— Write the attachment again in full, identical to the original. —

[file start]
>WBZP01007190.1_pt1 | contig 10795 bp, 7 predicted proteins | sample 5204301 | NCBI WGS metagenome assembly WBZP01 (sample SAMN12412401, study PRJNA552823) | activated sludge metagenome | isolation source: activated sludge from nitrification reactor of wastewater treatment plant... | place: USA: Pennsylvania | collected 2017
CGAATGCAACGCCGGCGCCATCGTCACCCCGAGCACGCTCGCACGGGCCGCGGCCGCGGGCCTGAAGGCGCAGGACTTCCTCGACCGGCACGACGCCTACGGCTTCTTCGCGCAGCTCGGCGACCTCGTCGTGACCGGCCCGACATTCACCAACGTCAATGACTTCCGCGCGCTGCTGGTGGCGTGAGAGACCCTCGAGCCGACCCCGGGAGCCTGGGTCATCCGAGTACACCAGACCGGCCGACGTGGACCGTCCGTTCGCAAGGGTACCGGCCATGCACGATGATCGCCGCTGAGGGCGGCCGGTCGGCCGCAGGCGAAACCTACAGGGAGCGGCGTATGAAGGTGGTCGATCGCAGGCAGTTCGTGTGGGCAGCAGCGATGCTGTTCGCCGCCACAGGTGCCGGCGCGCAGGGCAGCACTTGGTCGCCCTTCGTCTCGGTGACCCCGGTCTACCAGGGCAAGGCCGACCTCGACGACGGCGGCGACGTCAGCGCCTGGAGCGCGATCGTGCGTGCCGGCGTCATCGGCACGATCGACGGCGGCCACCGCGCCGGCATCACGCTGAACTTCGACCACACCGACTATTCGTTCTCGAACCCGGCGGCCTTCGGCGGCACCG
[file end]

>WBZP01007190.1_pt1 | contig 10795 bp, 7 predicted proteins | sample 5204301 | NCBI WGS metagenome assembly WBZP01 (sample SAMN12412401, study PRJNA552823) | activated sludge metagenome | isolation source: activated sludge from nitrification reactor of wastewater treatment plant... | place: USA: Pennsylvania | collected 2017
CGAATGCAACGCCGGCGCCATCGTCACCCCGAGCACGCTCGCACGGGCCGCGGCCGCGGGCCTGAAGGCGCAGGACTTCCTCGACCGGCACGACGCCTACGGCTTCTTCGCGCAGCTCGGCGACCTCGTCGTGACCGGCCCGACATTCACCAACGTCAATGACTTCCGCGCGCTGCTGGTGGCGTGAGAGACCCTCGAGCCGACCCCGGGAGCCTGGGTCATCCGAGTACACCAGACCGGCCGACGTGGACCGTCCGTTCGCAAGGGTACCGGCCATGCACGATGATCGCCGCTGAGGGCGGCCGGTCGGCCGCAGGCGAAACCTACAGGGAGCGGCGTATGAAGGTGGTCGATCGCAGGCAGTTCGTGTGGGCAGCAGCGATGCTGTTCGCCGCCACAGGTGCCGGCGCGCAGGGCAGCACTTGGTCGCCCTTCGTCTCGGTGACCCCGGTCTACCAGGGCAAGGCCGACCTCGACGACGGCGGCGACGTCAGCGCCTGGAGCGCGATCGTGCGTGCCGGCGTCATCGGCACGATCGACGGCGGCCACCGCGCCGGCATCACGCTGAACTTCGACCACACCGACTATTCGTTCTCGAACCCGGCGGCCTTCGGCGGCACCG